Third, the defendant contends that the government used the incorrect dates for the fraud period in its MRM calculation. Filing 207 at 5. The government chose as its start date September 2, 2008-the date that TierOne agreed to modify the TownesVista loan. Filing 207 at 6. But the defendant argues that there is no evidence he made any fraudulent statements to shareholders-or that he fraudulently omitted to disclose any information to shareholders-until at least May 21, 2009, the date of TierOne's annual shareholder meeting. Filing 207 at 6. Additionally, the defendant points out that at trial, the government repeatedly referred to November 5, 2009 as the date the fraud was disclosed. Filing 207 at 7. In its MRM calculation, the government uses November 10, 2009 as the disclosure date. Filing 207 at 7. According to the defendant, the government "offers no explanation for its change in position." Filing 207 at 7.

Finally, the defendant argues that the government's use of the average number of total outstanding shares as a multiplier in its MRM calculation was inappropriate. Filing 207 at 7. The defendant contends that this number "fails to account for the fact that a significant amount of these shares were not actively traded, including more than 2.7 million shares held by directors and executives at the company." Filing 207 at 7. Thus, the defendant reiterates his position that "performing a loss calculation in this highly complex case is impossible" and that the Court should instead base the calculation on the defendant's gain. Filing 207 at 7.

(iii) The government's response to the defendant's criticisms

In response to the defendant's objections to the RPIR, the government asked Petron to analyze the potential effect of general market forces on TierOne's share prices during the relevant periods. Filing 206-1 at 6. To that end, Petron determined that the SPRD S&P Regional Banking ETF ticker (KRE) could be used "as a surrogate for market performance." Filing 206-1 at 6. The KRE "seeks to provide investment results that, before fees and expenses, correspond generally to the total return performance of the S&P Regional Banks Select Industry Index." Filing 206-1 at 6 (quoting SPDR S&P Regional Banking ETF, State Street Global Advisors SPDR, https://www.spdrs.com/product/fund.seam?ticker=KRE (last visited March 10, 2016)). According to Petron's analysis, the correlation coefficient between the respective share prices of KRE and TierOne is 0.908, which Petron contends "suggests a strong positive linear relationship." Filing 206-1 at 6. Thus, Petron concludes, "one can assume that KRE represents a good market indicator for the movements of TierOne's stock." Filing 206-1 at 6. To account for the effects of general market forces on TierOne share prices, Petron performed additional loss calculation scenarios using the KRE.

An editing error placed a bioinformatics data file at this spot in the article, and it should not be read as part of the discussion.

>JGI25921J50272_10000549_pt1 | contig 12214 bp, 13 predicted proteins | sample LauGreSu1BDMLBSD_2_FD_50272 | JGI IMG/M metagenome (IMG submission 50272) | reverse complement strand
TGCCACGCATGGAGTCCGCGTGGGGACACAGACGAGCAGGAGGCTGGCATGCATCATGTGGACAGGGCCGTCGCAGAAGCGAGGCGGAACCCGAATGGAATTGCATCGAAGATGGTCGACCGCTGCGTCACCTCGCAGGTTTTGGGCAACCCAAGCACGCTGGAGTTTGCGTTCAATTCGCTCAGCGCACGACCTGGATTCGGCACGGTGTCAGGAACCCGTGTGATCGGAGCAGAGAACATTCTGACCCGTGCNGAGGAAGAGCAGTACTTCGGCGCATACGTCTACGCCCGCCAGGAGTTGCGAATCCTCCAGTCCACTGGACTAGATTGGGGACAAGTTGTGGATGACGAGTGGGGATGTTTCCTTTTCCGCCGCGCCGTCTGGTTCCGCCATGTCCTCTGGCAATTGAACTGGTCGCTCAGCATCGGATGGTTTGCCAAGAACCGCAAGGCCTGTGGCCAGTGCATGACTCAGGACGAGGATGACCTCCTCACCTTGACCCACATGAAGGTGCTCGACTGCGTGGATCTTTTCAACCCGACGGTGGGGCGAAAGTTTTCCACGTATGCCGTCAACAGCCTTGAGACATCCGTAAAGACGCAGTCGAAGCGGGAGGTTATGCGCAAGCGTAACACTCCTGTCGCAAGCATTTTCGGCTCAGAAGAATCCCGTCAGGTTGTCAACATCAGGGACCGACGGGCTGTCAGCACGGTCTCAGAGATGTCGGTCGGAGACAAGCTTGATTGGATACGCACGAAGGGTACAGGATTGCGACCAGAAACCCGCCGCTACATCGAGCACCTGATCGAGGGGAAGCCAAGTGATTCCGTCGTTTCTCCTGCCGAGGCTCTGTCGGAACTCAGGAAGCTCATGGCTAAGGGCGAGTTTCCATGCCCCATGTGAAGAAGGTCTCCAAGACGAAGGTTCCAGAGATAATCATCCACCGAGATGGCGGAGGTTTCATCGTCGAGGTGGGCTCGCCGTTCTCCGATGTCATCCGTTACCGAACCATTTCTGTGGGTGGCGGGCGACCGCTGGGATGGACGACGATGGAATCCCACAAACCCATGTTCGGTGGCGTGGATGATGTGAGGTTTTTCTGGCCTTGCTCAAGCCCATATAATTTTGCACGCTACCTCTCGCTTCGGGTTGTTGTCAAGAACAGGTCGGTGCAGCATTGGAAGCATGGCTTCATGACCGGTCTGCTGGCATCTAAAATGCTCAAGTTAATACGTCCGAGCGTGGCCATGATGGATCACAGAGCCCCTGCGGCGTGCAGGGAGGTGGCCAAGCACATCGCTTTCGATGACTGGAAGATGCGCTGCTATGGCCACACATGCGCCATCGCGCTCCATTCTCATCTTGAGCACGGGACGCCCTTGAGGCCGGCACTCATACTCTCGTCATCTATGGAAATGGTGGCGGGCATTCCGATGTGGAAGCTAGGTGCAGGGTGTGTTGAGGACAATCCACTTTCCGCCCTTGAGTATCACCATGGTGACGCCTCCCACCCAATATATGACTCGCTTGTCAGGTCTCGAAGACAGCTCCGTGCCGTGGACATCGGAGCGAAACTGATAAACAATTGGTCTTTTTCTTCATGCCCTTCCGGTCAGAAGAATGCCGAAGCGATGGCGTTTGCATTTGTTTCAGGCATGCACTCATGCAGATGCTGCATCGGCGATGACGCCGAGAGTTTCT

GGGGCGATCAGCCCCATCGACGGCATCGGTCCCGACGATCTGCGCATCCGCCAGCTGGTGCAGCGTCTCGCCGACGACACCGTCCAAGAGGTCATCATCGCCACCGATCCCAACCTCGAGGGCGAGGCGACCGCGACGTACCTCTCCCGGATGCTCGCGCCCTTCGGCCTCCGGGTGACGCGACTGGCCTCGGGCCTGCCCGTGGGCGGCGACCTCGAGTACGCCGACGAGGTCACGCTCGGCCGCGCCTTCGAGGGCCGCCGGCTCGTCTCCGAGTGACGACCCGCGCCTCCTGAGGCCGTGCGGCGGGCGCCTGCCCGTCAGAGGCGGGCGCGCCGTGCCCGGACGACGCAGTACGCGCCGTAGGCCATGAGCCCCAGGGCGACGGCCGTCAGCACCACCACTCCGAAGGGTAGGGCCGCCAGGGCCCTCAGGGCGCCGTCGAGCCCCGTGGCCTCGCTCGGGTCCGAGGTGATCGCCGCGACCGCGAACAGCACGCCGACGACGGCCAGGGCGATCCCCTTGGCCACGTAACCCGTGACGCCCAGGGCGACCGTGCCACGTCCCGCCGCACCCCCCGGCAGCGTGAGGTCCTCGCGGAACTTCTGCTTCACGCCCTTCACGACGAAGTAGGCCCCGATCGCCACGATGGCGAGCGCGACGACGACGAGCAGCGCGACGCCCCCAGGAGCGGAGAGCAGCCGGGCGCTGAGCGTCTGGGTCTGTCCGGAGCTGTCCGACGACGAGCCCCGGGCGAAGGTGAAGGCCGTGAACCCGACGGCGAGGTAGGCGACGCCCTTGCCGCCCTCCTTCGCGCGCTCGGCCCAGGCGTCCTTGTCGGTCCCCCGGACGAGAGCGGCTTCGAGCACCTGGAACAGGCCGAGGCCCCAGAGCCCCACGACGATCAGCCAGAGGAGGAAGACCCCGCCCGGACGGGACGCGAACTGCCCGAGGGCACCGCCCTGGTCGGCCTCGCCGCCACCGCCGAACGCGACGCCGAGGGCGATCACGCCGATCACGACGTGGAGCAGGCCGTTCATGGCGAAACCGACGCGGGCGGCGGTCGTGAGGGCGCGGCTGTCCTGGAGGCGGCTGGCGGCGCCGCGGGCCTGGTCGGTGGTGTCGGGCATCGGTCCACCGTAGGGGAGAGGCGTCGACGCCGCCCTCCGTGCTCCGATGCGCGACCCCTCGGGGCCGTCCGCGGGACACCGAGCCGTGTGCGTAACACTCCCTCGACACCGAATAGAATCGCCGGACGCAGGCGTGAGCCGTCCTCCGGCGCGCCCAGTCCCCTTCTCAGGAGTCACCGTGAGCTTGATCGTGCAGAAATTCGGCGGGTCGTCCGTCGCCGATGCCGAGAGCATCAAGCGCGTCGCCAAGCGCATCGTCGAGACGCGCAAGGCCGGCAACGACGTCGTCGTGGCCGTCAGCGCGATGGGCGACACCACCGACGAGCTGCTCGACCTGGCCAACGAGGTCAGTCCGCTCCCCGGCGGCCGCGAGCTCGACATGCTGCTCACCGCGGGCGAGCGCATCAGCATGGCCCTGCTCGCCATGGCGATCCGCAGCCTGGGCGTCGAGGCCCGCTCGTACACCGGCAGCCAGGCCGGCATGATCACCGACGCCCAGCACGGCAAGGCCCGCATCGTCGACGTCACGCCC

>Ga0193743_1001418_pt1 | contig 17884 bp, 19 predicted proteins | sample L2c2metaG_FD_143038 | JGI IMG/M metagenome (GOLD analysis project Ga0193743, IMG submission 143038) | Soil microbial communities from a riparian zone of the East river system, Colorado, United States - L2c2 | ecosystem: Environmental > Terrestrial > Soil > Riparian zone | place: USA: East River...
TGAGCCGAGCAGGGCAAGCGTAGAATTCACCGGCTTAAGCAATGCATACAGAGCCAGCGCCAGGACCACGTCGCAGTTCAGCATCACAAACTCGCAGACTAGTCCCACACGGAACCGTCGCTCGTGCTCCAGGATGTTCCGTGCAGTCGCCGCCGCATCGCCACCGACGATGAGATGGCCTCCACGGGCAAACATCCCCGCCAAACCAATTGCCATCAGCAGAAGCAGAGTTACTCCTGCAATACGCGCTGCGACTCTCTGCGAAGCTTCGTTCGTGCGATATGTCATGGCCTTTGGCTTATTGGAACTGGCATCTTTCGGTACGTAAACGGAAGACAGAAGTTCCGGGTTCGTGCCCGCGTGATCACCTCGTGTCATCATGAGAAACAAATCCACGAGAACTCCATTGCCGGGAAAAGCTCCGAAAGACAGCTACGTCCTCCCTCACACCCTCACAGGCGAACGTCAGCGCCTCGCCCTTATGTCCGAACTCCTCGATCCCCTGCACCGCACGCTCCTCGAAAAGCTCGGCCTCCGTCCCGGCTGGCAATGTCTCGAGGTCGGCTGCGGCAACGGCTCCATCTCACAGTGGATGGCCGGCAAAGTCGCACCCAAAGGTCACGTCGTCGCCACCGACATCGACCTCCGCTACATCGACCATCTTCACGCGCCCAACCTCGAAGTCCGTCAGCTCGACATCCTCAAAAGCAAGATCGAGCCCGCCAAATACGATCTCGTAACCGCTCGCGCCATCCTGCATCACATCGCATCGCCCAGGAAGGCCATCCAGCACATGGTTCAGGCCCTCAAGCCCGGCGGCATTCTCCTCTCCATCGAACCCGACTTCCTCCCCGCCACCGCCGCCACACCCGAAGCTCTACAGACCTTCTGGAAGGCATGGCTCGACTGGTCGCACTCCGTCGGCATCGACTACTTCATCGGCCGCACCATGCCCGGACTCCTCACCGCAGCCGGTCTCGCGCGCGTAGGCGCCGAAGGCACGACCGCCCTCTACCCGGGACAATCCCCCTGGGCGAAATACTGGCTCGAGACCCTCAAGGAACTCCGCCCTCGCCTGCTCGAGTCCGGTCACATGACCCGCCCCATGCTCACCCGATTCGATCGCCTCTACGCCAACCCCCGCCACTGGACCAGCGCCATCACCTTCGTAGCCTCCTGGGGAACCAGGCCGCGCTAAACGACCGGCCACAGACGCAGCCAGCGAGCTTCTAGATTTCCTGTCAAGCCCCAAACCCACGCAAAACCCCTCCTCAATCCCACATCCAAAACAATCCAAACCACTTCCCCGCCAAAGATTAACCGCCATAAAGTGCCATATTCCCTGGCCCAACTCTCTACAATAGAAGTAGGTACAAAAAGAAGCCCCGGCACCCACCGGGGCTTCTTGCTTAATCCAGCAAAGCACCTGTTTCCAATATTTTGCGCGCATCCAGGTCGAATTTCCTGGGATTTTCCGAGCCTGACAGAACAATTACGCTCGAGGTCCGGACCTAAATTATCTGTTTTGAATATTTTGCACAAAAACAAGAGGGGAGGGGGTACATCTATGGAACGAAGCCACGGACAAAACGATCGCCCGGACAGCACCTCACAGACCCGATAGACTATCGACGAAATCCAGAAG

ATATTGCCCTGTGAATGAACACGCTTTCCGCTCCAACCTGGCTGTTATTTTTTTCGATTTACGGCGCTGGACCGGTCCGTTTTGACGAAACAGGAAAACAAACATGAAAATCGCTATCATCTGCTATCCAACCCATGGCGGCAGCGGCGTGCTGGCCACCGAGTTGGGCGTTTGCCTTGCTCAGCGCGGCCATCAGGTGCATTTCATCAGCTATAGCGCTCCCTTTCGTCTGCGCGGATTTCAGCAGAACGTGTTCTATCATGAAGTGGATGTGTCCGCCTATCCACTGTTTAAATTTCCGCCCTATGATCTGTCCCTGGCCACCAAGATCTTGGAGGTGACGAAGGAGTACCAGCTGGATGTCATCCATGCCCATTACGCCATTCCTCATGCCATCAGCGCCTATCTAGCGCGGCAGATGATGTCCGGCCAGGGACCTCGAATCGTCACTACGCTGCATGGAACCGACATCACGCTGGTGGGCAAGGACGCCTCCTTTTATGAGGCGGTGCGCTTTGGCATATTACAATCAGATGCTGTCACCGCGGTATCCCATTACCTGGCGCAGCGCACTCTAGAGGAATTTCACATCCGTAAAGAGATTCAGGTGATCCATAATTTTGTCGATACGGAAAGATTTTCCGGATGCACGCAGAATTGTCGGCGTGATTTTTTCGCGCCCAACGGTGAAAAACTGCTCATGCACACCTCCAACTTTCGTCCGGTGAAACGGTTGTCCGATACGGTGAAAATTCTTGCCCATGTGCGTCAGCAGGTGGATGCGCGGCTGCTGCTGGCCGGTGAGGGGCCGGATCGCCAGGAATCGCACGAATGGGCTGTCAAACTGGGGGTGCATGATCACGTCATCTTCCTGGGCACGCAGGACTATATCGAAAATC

In one scenario, Petron calculated the percent difference between TierOne's share price on the disclosure date, November 10, 2009, and TierOne's share price 5 trading days later, November 17, 2009. Filing 206-1 at 7, 29. TierOne share prices declined 48.54%. Filing 206-1 at 7, 29. Then, Petron performed the same comparison, but using KRE share prices instead of TierOne share prices.[3] Filing 206-1 at 7, 29. KRE share prices increased 5.12% over the same time period. Filing 206-1 at 7, 29.

In another scenario, Petron calculated the percent difference between TierOne's average share price between and including September 2, 2008 and November 10, 2009, and TierOne's average share price for the 90 trading days following November 10, 2009. Filing 206-1 at 7, 29. He then repeated the calculation using KRE's average share prices. TierOne's average share price decreased 74.48% between the two periods, and KRE's average share price decreased 1.65%. Filing 206-1 at 7, 29. Reasoning that, therefore, general market forces likely accounted for a 1.65% decrease in TierOne's average share price between the two periods, Petron subtracted 1.65% from the 74.48% total decrease in TierOne's average share price. Filing 206-1 at 7, 29. This resulted in an adjusted decrease of 72.83%, which amounts to an adjusted shareholder loss totaling $35, 799, 239.00-about $800, 000 less than the government's original estimate of loss. Filing 206-1 at 7, 29.

This new analysis, the government argues, "makes clear that there were no external market forces or changed economic circumstances that caused the decline in TierOne's stock during the 90-day period following the disclosure." Filing 206 at 5-6. The defendant, on the other hand, takes issue with Petron's analysis. He expects his expert witness, John Salomon, to testify at the sentencing hearing that the regional banks which make up the index KRE is based on "are not comparable to TierOne in significant respects." Filing 208 at 7. Salomon is expected to offer an analysis of "problem banks" that Salomon contends are more similarly situated to TierOne. Filing 208 at 7. According to the defendant, ...